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Sex, race and surgery: are post-operative death rates affected by gender and ethnicity?

Posted: 30/06/2022

When considering the potential risks of undergoing surgery, we are unlikely to take into account our gender, or our surgeon’s gender. However, a recent study has suggested that female patients were 32% more likely to die when operated on by a male surgeon in comparison to a female surgeon. The outcomes of male patients were not affected by the gender of the surgeon.

The research, titled ‘Association of Surgeon-Patient Sex Concordance With Postoperative Outcomes’, looked at 1.3 million patients and nearly 3,000 surgeons. The study included a variety of types of procedures, including appendix removals, heart bypasses and brain surgery. The researchers assert that this publication is the first to consider the gender of patients and surgeons in relation to patient outcomes.

The researchers reviewed a range of negative outcomes, including death, readmission to hospital, and any complications arising within 30 days of the surgery. When looking at all ‘adverse post-operative outcomes’ grouped together, women were 15% more likely to suffer an adverse outcome when operated on by a male surgeon (again compared to male patients, who had no difference in outcome due to surgeon gender).

Breaking this down further, women were at a 16% greater risk for complications with a male surgeon, as well 11% more likely to need readmission to hospital, and 20% more likely to need a longer hospital stay.

The research paints a concerning picture and raises questions as to why this discrepancy in outcomes may be occurring. Hopefully, the attention this research has attracted will help spread awareness and therefore increase the likelihood of investigations and the introduction of corrective measures.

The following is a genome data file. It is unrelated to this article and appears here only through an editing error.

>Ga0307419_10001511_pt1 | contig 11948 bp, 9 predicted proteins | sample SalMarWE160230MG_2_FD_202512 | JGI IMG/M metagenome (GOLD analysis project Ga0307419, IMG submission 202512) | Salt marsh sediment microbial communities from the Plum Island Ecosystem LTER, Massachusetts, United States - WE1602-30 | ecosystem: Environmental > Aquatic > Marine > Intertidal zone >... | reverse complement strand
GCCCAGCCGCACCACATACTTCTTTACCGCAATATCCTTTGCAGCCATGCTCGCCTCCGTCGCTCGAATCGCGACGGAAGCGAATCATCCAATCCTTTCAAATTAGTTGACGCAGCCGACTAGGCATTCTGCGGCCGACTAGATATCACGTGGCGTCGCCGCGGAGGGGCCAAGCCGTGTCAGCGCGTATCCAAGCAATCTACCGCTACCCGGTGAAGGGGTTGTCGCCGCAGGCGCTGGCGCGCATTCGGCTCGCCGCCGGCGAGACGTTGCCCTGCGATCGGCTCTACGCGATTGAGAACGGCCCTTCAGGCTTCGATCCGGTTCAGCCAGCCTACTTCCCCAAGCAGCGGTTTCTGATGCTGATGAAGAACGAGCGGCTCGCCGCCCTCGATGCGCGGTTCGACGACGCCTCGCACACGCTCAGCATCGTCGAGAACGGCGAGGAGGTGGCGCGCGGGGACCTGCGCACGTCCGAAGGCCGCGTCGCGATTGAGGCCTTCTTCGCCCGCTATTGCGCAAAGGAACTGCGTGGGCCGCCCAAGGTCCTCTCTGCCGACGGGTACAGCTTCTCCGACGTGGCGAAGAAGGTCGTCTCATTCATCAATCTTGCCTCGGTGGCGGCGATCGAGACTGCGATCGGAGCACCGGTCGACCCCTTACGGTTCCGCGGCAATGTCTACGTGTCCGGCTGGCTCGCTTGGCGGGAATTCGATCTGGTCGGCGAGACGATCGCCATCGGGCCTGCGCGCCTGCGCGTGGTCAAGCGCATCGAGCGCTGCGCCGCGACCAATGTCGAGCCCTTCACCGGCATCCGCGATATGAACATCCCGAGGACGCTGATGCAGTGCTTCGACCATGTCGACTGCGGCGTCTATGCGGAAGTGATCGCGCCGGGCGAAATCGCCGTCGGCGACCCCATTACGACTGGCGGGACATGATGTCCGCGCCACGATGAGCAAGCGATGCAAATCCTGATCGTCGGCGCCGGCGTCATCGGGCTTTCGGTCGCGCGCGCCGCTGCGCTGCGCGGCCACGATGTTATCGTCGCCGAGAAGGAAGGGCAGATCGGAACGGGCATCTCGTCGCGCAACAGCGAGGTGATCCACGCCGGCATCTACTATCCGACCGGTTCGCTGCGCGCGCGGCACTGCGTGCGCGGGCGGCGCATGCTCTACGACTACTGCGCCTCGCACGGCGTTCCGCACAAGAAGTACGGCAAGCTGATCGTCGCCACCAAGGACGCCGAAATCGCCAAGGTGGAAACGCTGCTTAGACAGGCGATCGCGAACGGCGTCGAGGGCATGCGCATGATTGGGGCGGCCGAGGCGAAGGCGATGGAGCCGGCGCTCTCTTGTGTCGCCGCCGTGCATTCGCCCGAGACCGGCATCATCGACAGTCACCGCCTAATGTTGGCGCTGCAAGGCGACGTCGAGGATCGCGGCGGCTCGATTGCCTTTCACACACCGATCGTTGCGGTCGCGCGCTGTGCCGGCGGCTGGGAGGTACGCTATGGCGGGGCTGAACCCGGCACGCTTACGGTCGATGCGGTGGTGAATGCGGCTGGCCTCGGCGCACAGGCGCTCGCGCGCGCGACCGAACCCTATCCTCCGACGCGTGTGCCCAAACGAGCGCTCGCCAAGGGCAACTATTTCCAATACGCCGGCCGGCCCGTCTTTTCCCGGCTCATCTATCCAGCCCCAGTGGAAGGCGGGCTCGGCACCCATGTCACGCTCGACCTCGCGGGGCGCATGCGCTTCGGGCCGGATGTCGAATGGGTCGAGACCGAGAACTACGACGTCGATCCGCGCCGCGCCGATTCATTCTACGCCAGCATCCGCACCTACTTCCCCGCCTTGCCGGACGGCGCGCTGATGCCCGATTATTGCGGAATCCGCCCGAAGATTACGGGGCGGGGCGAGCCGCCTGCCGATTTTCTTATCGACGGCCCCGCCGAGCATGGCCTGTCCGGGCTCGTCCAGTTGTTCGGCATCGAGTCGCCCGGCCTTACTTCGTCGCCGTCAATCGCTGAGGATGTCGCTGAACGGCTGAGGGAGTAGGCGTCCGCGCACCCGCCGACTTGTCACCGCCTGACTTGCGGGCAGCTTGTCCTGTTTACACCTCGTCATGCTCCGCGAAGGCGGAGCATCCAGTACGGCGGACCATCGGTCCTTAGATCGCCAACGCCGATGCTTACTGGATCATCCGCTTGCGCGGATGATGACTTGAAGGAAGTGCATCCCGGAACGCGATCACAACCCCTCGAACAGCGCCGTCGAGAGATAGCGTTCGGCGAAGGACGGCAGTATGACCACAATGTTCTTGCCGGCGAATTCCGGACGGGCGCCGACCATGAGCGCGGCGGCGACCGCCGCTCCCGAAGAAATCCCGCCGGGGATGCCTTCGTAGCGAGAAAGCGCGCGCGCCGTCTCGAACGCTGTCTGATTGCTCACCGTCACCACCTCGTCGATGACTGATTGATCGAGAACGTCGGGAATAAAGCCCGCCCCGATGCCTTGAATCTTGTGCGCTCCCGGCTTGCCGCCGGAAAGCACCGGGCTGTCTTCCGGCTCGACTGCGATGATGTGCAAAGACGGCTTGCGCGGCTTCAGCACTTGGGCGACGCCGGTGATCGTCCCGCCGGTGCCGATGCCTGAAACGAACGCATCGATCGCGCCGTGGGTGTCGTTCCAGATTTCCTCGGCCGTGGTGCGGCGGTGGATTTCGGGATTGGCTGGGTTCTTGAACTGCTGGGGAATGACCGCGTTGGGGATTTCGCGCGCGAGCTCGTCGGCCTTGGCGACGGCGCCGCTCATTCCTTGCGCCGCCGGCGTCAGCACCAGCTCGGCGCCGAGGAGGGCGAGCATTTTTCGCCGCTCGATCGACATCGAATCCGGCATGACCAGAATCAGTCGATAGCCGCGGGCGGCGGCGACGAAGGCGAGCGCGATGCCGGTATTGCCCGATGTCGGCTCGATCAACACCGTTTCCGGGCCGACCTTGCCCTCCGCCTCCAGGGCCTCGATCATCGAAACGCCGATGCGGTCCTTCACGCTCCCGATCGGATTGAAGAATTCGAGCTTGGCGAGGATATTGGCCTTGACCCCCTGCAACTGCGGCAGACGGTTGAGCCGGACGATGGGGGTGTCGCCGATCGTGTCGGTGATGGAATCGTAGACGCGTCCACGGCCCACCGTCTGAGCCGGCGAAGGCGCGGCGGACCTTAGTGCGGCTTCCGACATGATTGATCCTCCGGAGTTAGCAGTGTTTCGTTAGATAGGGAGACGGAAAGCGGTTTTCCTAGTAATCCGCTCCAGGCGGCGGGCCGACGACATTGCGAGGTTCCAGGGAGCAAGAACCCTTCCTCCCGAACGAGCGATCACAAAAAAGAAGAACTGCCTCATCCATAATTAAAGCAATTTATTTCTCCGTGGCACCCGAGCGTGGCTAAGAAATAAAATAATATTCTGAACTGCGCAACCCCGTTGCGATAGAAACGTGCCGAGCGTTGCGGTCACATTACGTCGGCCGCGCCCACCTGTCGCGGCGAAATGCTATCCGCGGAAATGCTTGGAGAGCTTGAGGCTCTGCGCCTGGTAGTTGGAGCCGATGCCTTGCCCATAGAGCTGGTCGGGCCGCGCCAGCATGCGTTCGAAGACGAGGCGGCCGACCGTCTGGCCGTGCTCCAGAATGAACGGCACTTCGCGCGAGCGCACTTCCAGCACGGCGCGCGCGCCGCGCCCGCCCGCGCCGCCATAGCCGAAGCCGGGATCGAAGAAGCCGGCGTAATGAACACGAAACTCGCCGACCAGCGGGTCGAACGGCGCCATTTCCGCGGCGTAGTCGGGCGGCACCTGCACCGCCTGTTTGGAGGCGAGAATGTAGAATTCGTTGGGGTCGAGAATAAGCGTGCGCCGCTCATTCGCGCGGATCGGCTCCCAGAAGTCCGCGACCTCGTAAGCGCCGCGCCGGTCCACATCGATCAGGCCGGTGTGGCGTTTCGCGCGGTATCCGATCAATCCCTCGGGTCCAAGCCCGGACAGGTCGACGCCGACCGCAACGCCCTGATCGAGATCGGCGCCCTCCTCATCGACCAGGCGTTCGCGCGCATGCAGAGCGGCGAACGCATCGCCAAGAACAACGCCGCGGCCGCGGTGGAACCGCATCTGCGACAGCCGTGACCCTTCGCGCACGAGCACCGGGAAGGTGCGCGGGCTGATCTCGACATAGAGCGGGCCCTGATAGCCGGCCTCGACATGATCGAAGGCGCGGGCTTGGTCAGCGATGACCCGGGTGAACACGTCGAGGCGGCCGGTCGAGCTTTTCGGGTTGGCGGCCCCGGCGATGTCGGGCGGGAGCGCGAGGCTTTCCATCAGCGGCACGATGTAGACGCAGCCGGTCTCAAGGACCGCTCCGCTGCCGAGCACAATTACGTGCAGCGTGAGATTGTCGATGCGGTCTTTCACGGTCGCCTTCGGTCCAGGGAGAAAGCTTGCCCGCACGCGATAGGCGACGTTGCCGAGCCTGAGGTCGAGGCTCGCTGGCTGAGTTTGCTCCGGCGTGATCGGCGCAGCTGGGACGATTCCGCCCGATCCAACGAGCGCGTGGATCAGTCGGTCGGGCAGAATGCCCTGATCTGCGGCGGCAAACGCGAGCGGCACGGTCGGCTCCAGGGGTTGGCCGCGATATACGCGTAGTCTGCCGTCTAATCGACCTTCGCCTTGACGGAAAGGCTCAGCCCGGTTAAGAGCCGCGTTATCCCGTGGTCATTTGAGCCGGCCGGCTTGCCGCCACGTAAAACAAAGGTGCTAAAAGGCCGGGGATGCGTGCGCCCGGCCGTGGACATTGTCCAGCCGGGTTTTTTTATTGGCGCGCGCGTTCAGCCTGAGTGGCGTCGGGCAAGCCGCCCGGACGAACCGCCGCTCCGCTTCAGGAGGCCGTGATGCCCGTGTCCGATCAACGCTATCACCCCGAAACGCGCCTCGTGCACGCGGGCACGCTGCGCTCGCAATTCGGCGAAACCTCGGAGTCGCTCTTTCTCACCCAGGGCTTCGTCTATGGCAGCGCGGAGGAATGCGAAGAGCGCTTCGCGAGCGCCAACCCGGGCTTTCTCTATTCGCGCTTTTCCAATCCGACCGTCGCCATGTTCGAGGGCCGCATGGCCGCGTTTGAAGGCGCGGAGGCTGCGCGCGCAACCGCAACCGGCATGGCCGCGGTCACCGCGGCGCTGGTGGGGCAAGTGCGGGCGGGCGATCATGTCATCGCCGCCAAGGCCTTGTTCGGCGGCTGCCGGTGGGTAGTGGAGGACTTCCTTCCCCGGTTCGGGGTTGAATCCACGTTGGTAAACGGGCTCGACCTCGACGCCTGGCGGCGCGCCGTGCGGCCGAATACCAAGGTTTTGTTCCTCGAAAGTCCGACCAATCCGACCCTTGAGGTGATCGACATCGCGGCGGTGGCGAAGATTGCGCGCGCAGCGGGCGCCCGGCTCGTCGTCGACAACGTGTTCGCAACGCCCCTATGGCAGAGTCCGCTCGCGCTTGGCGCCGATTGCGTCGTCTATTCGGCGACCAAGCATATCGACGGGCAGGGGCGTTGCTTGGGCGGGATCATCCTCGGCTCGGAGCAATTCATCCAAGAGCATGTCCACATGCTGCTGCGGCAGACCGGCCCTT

In relation to Black and minority ethnic (BAME) patients, there appear to be few widely known or large-scale studies investigating whether any similar imbalances can be seen.

A study of just under 36,000 adult patients found that ethnicity did not affect the outcome in emergency abdominal surgeries between 2008 and 2012. In contrast, a study of 7,106 patients in North America found that ‘Black race and Hispanic ethnicity are independently associated with mortality in children who require cardiac extracorporeal life support.’ However, these studies had more defined parameters and therefore do not fully address the potential imbalances BAME communities could be facing on a wider scale.

A press release from the Government Equalities Unit in 2020 discussed the finding that, despite outcomes for mothers and babies improving overall since 2010, Black British mothers are alarmingly five times more likely to die in pregnancy, or during the six weeks after childbirth, when compared to white women. Further, women of mixed ethnicity are stated to be three times more at risk, and Asian women bear almost twice the risk. Please see our recent article about the steps being taken to try to improve here.

In addition, wider commentary is increasingly sceptical that the only reason for differing outcomes for Covid patients from ethnic minority backgrounds is purely due to genetic differences in immunity to the virus. We may see more evidence of imbalances in this context as we accumulate more knowledge of the virus and retrospective data of outcomes.

While the standard of surgical care in the UK is generally good and the risks of post-operative complications are relatively low, it is concerning that these discrepancies in outcome arise in relation to gender and ethnicity. We are hopeful that the increasing awareness and frequency of these discussions will lead to further research in this area. For now, it is clear that more investigation needs to be done to ensure that, regardless of our gender, our surgeon’s gender or our ethnicity, we are all provided with the same quality of care.

This article was co-written with Lara Wylder, trainee solicitor in the personal injury and clinical negligence team. 

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